Mechanisms of Energy Conservation in Bifurcating Electron Transfer Flavoproteins

Grants and Contracts Details


1.0 Premise Energy is at the heart of life, as well as our society. Mechanisms for energy deployment that build in efficiency and conservation can play an important role in helping us achieve high quality of human life with lightened cost to the ecosystems that support us. The recently-appreciated process of electron bifurcation has been discovered in a class of electron transferring flavoproteins (ETFs) that possess a second FAD in place of the canonical structural AMP, and this additional FAD enables electron acceptance from NADH. We have purified the first such Fix-associated ETF replete with both FADs, and determined the E°s of each of the flavins. One has E°s compatible with single electron transfer (ET) whereas the other has a single 2-electron E° compatible with bifurcating (Bf) activity. The simplest interpretation of our data and that in the literature is that the 1-e FAD corresponds to the one also present in canonical ETFs and the 2-e FAD is the one that replaces the AMP of canonical ETFs and confers bifurcating activity. However this remains an assumption, unproven by direct experiment. The proposed bifurcating site contains a Cys residue that 100% conserved in diazotrophs but not other bifurcators, suggesting possible covalent association with the Bf-flavin that might have physiological regulatory significance since the Bf-FAD undergoes deleterious reactions in the presence of O2. Finally, a second electron acceptor is required if electrons are to take two paths ('bifurcate') from the Bf-FAD, but studies so far have now been able to include the physiological second acceptor FixX and test the possibility that its binding will act as a gate on steps of full bifurcating turnover. The published crystal structures set the stage for understanding bifurcating activity in terms of the different activities of the two FADs of Bf-ETFs, but in order to move intelligently on their suggestions we need to address the following questions: 1.1 Specific Aims 1. Establish which of the two flavins in the structure is the site of bifurcation vs. which one is the site of single-electron transfer. Thereby identify the protein environments that characterize each activity. 2. Determine the effect on Bf-flavin of the nearby conserved Cys174 including whether the active form of the enzyme includes a covalent flavin adduct and if so whether it might reflect a mechanism of physiological regulation. 3. Obtain a version of ETF-X competent as a low-potential electron acceptor to ETF-AB (locate the site of interaction with ETF-AB and assess possible coupling with other sites). 4. Make pigments, redox reactions (and chemistry in general) exciting and appealing to a broad audience via a hands-on course on plant pigments, fibers and fragrances offered to non-science majors at the University of Kentucky and work-shops offered to the public via the Living Arts and Sciences Center in Lexington. 1.2 Implications and Trajectory We will exploit the recent discovery of a new family of ETFs as a compact system in which to understand how nature differentially entrains a single pigment to different reactivities, and combines two instances of it to acquire qualitatively new activity: electron transfer bifurcation. Bifurcating activity has far-reaching implications and applications in production of new materials and devices that would minimize energy wastage while increasing versatility. The proposed studies will inform on fundamental properties that systems must incorporate in order to realize these possibilities, including the E°s of the individual flavins, coupling between them, association with a second electron acceptor and possible regulation of the bifurcating site in accordance with physiological conditions. The proposed work also exploits biological pigments as catalysts for discovery and learning. Color has long captivated human interest and plant pigments are embedded in the artisanal culture of Appalachian Kentucky. Therefore we will develop hands-on folk-art projects employing plant pigments, fragrances and fibers to articulate to non-scientists how the properties of molecules give rise to the natures of material. Participants will discover chemical concepts such as the greater volatility of small and non-polar molecules, the association of visible color with multiple conjugated rings or transition metal ions, and associations between 'like' molecules to cause dyes to be permanent. They will learn that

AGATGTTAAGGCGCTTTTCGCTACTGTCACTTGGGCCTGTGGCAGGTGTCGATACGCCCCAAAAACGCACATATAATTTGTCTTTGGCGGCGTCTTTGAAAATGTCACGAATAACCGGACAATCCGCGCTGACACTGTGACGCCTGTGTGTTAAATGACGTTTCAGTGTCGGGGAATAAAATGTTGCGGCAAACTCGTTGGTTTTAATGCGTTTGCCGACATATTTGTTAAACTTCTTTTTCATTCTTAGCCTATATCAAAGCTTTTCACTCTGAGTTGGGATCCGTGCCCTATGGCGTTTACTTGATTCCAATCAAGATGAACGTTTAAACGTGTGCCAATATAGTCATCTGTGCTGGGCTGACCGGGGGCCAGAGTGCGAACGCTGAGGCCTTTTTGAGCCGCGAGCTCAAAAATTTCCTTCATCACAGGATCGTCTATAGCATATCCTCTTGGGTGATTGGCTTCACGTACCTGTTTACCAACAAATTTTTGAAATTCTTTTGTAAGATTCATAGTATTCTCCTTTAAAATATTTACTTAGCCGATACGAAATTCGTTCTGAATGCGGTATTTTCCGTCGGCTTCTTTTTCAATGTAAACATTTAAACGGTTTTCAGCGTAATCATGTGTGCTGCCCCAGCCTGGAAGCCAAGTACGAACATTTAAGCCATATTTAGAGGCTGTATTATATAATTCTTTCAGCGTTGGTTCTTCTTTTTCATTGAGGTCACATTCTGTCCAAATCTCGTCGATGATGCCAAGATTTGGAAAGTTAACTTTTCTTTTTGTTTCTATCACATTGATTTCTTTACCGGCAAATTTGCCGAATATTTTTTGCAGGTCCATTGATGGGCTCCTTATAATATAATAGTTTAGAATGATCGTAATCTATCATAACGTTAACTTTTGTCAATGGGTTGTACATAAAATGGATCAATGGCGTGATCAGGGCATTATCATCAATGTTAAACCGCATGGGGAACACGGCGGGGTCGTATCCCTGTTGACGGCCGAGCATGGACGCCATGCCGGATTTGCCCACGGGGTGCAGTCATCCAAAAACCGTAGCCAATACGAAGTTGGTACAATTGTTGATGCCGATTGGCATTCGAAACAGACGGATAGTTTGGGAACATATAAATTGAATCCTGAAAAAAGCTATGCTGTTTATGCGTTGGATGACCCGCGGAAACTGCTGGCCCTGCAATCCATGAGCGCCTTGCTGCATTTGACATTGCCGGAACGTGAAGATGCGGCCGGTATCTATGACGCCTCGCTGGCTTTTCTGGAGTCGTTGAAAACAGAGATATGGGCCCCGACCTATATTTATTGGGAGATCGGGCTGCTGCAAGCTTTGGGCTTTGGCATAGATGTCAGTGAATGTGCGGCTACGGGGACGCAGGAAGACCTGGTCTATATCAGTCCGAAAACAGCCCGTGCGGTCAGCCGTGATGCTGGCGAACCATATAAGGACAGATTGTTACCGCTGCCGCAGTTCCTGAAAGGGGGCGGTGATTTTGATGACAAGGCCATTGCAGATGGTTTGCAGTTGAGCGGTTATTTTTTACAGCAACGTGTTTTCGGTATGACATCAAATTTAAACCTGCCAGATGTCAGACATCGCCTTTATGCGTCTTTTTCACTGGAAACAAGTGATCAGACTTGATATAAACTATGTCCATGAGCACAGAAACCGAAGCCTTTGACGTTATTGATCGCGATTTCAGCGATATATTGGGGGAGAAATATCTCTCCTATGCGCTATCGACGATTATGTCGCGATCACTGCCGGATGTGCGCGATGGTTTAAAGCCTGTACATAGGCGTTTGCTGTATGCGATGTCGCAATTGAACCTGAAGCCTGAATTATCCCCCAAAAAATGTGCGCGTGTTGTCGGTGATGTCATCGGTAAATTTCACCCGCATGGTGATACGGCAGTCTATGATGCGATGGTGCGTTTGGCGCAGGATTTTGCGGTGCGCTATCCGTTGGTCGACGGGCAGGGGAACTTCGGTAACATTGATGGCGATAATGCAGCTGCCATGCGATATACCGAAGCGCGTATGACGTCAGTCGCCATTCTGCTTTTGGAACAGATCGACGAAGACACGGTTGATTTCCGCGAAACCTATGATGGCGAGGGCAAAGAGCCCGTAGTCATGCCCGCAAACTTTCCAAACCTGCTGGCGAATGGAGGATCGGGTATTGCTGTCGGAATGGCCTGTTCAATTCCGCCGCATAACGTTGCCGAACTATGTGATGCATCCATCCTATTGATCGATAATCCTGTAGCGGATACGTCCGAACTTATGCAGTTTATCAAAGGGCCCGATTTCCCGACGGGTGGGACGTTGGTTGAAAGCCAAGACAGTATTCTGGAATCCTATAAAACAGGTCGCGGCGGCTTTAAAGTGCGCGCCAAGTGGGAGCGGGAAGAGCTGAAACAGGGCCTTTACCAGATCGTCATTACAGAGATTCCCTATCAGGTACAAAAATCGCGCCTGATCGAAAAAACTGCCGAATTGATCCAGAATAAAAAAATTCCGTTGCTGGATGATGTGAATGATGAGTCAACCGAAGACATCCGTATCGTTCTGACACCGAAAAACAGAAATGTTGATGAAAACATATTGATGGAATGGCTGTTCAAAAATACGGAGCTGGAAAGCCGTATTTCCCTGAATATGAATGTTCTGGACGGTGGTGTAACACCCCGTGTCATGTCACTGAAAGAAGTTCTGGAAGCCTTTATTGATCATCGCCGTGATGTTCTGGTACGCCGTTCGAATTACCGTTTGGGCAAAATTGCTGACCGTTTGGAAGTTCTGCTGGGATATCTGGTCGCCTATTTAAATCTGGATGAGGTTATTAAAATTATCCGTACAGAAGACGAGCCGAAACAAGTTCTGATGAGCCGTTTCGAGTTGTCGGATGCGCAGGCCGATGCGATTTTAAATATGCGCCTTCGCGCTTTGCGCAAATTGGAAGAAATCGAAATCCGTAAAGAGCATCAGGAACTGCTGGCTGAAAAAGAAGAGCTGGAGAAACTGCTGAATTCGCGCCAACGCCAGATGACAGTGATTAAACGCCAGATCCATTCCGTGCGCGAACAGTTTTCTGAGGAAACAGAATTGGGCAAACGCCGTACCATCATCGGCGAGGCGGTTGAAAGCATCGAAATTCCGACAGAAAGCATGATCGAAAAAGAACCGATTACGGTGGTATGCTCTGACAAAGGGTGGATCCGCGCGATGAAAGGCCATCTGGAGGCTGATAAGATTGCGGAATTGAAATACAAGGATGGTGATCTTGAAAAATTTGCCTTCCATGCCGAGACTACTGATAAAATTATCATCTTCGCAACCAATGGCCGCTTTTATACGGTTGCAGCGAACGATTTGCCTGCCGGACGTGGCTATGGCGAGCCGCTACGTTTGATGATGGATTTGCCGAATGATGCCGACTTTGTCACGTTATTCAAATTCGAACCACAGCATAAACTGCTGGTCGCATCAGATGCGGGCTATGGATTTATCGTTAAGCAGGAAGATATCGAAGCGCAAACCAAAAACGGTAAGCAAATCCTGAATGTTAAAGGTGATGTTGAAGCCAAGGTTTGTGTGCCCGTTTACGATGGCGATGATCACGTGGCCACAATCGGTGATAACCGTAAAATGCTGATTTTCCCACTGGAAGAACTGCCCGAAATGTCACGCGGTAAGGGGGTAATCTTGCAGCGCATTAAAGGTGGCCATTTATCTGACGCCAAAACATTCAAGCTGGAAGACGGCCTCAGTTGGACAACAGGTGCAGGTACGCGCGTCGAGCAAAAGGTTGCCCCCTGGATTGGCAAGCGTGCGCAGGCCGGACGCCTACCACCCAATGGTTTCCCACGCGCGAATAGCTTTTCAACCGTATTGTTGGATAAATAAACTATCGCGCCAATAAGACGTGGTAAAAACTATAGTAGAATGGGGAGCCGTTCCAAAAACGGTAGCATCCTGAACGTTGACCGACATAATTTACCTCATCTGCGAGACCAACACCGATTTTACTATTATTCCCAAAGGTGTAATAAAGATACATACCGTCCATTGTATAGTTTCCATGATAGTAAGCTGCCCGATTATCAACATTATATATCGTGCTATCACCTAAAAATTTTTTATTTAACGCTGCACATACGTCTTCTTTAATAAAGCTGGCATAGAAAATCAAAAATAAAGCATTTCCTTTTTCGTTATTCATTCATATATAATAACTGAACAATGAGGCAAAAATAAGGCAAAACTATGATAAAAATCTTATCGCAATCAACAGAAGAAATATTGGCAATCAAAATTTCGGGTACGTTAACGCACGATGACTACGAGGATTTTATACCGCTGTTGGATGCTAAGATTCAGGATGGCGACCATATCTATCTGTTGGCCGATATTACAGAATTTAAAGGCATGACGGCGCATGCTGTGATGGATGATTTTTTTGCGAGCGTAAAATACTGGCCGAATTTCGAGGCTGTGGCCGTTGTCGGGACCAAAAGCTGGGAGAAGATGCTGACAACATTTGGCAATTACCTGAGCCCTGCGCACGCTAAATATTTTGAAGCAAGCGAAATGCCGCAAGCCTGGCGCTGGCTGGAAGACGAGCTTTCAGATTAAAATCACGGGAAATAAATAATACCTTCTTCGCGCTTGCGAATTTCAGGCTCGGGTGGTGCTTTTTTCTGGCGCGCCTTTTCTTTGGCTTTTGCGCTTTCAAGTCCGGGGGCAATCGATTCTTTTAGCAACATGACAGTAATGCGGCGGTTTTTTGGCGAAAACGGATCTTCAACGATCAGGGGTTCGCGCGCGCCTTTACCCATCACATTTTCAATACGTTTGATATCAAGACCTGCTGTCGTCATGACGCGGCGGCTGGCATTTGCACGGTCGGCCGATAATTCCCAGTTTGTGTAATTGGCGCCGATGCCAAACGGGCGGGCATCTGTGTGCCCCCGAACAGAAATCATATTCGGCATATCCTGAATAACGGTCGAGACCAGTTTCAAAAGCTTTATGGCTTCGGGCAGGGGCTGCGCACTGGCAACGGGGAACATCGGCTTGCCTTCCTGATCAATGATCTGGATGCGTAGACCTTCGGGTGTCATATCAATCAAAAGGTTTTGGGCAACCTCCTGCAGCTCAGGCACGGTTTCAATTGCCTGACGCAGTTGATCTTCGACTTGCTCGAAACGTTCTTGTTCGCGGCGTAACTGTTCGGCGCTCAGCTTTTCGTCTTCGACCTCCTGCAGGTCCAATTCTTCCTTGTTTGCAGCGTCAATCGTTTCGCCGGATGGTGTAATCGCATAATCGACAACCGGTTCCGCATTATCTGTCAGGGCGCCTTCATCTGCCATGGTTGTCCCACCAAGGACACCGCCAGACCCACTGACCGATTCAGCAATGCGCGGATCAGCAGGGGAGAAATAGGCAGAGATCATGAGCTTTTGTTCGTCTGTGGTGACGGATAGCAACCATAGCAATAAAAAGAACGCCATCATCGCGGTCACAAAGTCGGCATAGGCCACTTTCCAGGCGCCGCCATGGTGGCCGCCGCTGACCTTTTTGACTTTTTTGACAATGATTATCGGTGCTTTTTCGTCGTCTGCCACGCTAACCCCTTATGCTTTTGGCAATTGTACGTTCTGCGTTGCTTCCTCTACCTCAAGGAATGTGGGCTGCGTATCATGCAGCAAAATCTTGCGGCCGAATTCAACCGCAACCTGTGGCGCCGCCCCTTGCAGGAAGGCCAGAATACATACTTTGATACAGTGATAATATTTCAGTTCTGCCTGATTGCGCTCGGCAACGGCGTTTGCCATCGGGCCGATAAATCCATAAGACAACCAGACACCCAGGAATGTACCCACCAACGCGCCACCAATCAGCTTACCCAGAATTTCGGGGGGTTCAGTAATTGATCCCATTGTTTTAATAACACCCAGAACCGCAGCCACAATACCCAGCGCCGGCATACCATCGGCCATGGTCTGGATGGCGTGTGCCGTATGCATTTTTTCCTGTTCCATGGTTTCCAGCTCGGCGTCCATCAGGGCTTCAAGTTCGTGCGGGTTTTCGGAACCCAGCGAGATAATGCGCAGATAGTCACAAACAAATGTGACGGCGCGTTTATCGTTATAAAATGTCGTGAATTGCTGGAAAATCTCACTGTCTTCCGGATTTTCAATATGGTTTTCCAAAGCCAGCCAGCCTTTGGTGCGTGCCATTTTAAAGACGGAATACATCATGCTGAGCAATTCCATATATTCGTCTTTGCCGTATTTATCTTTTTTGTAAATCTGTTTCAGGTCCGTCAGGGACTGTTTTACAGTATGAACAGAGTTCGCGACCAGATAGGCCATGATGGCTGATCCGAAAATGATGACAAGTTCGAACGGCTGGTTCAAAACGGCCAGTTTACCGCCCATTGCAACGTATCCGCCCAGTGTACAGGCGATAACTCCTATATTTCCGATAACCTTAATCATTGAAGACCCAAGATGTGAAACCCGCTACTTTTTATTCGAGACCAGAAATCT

Effective start/end date7/1/1812/31/21


  • National Science Foundation: $471,000.00


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